A registered trade mark is an exclusive right granted by the state, which provides protection for a name, logo or other sign that indicates to customers, or end consumers, that the trade mark owner is the origin of the goods or services supplied. In short, trade mark registration protects your brand and the reputation associated with your brand.
The establishment of a reputation that attracts customers to your business is the very essence of commerce. All businesses rely on building their reputation and ensuring customers know where to return for the goods or services supplied, and it is a company’s brand that identifies a business to the market.
It is essential to register a trade mark to guard against competitors using the same or similar branding that may confuse consumers and take advantage of your brand’s reputation. Our trade mark attorneys guide you through the process, making it as easy and straightforward as possible to file a trademark application that accommodates the needs of your business. Read more about our specific services in relation to trade mark protection.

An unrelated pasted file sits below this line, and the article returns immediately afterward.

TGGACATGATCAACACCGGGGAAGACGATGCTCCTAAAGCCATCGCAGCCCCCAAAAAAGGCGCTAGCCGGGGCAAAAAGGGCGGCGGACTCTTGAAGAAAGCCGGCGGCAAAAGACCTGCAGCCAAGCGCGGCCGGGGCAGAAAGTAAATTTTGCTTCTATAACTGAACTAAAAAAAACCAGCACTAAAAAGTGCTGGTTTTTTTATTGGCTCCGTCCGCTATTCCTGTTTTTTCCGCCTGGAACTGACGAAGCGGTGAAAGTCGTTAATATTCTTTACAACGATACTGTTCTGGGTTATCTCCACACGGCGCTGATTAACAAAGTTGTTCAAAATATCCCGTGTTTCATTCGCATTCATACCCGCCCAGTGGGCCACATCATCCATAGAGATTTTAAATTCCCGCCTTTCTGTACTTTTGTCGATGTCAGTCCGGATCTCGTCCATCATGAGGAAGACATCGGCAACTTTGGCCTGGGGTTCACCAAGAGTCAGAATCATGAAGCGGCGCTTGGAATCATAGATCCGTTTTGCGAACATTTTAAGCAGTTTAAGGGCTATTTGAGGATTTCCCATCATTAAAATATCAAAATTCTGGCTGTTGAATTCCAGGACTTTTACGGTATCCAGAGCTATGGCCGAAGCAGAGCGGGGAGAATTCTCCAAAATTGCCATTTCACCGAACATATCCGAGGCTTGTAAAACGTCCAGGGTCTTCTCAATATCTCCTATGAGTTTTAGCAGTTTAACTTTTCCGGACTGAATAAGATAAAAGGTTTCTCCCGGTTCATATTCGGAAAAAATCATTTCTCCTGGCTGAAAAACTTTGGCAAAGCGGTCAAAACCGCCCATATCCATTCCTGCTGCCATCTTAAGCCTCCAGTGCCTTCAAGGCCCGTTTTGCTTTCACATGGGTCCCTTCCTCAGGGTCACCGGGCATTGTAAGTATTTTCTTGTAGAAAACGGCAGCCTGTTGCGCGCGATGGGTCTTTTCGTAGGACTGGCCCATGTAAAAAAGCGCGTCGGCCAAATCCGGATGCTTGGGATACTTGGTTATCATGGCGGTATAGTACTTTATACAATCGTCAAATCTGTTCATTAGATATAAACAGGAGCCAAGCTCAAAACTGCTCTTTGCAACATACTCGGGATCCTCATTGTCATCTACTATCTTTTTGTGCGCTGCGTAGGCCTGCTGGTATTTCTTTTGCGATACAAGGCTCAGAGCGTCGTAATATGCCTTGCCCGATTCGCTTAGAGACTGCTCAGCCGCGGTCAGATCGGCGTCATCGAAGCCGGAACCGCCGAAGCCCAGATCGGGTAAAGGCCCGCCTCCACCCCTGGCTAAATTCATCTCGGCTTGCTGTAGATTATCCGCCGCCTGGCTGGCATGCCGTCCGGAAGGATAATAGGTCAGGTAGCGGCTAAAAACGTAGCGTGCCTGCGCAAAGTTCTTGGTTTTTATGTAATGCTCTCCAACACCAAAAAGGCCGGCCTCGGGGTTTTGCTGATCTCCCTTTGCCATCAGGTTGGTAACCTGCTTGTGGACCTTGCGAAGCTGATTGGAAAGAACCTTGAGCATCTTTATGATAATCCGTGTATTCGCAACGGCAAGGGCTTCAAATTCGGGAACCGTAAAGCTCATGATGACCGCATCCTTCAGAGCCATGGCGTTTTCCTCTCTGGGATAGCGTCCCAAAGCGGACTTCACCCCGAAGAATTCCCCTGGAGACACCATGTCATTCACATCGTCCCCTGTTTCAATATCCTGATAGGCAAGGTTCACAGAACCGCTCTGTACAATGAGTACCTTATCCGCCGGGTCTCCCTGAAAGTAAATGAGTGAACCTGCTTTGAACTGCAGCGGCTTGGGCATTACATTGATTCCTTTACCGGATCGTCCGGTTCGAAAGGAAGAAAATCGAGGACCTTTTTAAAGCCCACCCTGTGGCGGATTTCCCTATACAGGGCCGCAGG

We are experienced in obtaining the registered trademarks that you need to achieve your commercial goals, both now and in the future, including obtaining registrations in overseas markets through our network of carefully selected overseas associates. Our attorneys work closely with you to manage IP issues both at home and in key overseas territories. Read more about our specific services in relation to overseas markets.
It is also important to recognise that there are risks associated with the registered trade marks of your competitors when launching a new brand, which we can mitigate by providing searches and advice. We also actively watch competitors’ applications to ensure that you are able to assert your rights before any damage is caused in the marketplace. Read more about our specific services in relation to risk management.
Learn more about trade marks with our UK Trade Marks Guide.
In the recent decision, T1665/16, the Boards of Appeal discussed the ability of a third party to intervene at the appeal stage and, in doing so, introduce new prior art documents into the proceedings that would be inadmissible if they had been filed by an opponent already party to the proceedings.